What can't the Olympus OM-D Em5 do as well as a DSLR/SLT camera?

Started Feb 3, 2013 | Questions thread
TrapperJohn
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From an EM5 owner
In reply to Kim Flowers, Feb 3, 2013

I have had an EM5 since last April, got one of the first to be shipped. It has performed in a stellar manner. Amazing that so much can be put into such a small package. Some outstanding points:

Size: it is smaller than you might think. It's especially thinner than the typical dslr. Doesn't quite fit in a pocket, but it doesn't make its presence known nearly as much, because it's lighter, smaller, and thinner. It does not intrude on your other activities the way a larger dslr will. People around you just don't seem to notice it the way a dslr will draw attention, which is a nice bonus.

Image stabilization: quite simply, the best I've ever seen. I'm getting handheld telephoto shots that would have been unthinkable with other image stabilization systems: in body or in lens.

General performance: very clean images, up through ISO3200. 6400 is cleanable. Dynamic range is quite good.

AF accuracy is outstanding, better than most dslr's. The later lenses for the EM5 AF extremely fast. Low light AF is also quite good.

The lens selection is the best of any mirrorless platform, from inexpensive kit up through exquisitely sharp fast primes. And, the lenses are quite small, unlike some mirrorless systems that have small bodies but very large (in comparison) lenses. Bonus: if you shoot a lot of static subjects, you can pick up some real deals on the larger Olympus 4/3 lenses right now. They are some of the sharpest fast zooms available at any price, they're going cheap right now, the only caveat is - AF with those lenses is slow, in the 1-2 second range. But, you can't beat the price.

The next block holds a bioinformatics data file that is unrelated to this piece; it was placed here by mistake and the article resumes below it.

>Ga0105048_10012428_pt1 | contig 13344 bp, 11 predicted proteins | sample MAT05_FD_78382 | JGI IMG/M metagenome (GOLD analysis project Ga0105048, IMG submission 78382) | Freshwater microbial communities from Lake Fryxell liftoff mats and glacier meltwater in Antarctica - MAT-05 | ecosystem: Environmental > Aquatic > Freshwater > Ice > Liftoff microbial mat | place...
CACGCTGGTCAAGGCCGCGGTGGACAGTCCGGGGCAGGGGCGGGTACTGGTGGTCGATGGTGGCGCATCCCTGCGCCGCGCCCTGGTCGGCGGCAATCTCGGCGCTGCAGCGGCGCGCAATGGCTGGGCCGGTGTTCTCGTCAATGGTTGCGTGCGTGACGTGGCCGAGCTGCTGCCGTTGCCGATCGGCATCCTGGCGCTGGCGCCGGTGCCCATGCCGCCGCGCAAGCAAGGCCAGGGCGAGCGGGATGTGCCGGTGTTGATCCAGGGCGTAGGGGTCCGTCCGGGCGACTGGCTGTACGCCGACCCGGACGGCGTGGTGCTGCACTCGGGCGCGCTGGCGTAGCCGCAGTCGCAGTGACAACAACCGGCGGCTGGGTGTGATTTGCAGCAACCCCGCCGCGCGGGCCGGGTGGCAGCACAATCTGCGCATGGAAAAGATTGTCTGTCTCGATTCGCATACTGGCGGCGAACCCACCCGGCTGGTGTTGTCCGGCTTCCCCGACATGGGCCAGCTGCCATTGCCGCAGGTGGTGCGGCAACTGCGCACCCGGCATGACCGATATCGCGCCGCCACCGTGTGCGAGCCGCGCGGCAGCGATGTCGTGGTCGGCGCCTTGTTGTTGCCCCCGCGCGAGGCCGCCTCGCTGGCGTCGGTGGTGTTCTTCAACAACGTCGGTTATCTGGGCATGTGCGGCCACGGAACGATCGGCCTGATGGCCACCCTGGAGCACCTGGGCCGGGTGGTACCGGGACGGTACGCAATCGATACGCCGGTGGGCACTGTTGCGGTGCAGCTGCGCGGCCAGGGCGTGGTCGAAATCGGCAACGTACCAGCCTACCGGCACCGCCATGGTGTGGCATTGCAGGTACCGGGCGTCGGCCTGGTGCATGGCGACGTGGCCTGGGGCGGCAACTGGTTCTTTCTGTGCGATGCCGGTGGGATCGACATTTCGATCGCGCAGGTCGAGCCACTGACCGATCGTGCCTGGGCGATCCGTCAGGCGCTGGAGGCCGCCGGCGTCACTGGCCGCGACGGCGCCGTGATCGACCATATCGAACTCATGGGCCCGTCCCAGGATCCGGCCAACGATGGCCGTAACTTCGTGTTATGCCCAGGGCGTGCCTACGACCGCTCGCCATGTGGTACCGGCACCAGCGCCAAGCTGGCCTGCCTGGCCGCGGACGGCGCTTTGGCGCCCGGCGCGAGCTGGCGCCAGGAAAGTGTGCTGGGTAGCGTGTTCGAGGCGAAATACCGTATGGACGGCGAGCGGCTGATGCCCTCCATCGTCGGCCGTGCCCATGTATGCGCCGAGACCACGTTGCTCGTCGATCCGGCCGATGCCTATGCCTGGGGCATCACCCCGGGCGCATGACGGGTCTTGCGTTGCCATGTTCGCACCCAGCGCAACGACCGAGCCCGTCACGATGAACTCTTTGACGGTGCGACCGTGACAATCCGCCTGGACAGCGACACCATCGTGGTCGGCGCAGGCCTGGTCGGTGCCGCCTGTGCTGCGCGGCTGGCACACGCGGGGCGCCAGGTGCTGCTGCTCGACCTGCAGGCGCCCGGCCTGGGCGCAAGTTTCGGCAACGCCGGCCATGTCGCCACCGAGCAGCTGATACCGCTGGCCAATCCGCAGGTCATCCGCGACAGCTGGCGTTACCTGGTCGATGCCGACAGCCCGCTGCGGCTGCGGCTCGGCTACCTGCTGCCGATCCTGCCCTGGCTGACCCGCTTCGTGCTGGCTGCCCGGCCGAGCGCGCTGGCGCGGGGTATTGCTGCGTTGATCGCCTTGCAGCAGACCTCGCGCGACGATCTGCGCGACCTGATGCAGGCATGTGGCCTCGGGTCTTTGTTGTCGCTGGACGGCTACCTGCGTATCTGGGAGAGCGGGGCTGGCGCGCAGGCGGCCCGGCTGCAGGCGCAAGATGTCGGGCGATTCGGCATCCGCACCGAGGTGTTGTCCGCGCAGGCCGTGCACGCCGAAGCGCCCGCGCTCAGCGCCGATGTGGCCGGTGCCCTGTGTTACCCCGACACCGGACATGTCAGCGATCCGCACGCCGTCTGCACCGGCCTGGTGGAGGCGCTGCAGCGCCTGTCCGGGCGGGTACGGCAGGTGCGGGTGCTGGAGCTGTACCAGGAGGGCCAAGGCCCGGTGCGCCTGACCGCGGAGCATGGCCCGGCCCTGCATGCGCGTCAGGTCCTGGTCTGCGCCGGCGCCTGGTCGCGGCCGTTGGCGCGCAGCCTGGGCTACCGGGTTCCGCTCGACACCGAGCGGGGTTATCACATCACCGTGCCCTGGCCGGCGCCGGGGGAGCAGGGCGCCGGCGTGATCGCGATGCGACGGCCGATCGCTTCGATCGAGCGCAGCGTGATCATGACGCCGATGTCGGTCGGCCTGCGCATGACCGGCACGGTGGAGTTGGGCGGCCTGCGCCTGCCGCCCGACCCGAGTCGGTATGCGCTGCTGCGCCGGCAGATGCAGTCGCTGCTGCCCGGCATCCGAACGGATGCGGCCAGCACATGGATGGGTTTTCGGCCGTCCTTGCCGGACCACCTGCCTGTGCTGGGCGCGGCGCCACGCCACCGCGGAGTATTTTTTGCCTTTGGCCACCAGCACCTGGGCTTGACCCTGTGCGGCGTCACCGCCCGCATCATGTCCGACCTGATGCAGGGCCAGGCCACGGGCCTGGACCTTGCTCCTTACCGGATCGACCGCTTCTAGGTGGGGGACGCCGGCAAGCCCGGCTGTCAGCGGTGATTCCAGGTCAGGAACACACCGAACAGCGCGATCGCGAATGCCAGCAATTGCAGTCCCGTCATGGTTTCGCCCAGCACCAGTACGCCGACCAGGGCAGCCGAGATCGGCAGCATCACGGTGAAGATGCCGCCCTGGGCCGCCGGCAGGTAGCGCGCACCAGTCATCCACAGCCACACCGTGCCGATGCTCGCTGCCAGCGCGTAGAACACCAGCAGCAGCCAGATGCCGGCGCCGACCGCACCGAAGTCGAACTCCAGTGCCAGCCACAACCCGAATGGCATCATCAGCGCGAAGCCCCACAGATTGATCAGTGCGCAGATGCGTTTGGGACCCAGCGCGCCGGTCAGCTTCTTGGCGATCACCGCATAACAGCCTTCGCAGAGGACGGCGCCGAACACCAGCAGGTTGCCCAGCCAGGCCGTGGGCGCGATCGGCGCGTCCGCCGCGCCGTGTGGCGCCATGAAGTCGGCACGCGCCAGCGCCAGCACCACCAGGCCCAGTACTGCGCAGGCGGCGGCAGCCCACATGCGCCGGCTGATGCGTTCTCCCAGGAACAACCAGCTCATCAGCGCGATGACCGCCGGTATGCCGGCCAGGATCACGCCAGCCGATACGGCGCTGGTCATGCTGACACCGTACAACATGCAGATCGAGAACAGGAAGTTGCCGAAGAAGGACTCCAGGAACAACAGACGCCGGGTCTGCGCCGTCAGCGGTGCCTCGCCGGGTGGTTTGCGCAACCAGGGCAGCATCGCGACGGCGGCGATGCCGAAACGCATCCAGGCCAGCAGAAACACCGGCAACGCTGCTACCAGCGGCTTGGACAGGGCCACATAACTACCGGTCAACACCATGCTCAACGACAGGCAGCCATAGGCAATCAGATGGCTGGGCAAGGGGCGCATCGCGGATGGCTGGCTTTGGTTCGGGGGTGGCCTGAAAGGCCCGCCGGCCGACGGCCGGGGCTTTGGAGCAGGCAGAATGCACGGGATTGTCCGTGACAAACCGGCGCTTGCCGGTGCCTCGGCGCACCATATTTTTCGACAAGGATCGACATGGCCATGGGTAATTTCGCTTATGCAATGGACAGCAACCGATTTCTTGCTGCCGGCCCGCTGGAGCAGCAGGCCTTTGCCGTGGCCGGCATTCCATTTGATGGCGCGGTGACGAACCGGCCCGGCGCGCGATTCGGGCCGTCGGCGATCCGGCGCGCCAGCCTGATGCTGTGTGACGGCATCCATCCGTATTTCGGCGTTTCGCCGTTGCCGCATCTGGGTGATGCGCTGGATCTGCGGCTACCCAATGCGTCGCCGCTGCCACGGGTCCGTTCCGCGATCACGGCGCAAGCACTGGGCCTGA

Limitations:

Continuous autofocus does not always work well. If the subject is moving towards or away from you at a fairly constant rate, it does pretty good, but it can't deal well with a subject that changes direction.

AF struggles with targets that don't have a lot of contrast, like a smooth wall. This is contrast detection autofocus, which means there has to be a bit of contrast to detect.

The buttons on the back are small. I got used to them pretty quickly, but if you have particularly large hands or large fingers, you might want to handle one to see how you like it.

Some common misconceptions I keep hearing, from people who probably haven't used an EM5 to any degree:

The EVF. It's very good, and I've been using OVF's for decades. It's so good that I tend to forget it's an EVF. I keep hearing people talk about EVF lag, but I haven't seen it, even when tracking a moving subject. Resolution is very good, not at all grainy, good enough to judge MF, especially if you engage the true DOF preview, you just adjust the in focus band.

Price: It's not cheap, but when you consider that it pretty much matches the high end APS DSLR's from C/N at a slightly lower price, and it's quite a bit more compact, and it's weathersealed, and it has built in image stabilization that's better than what C/N charge extra per lens to get, it's really not that expensive.

Here's a favorite EM5 shot, taken using an old manual focus Nikkor 400 3.5 plus 2x TC:

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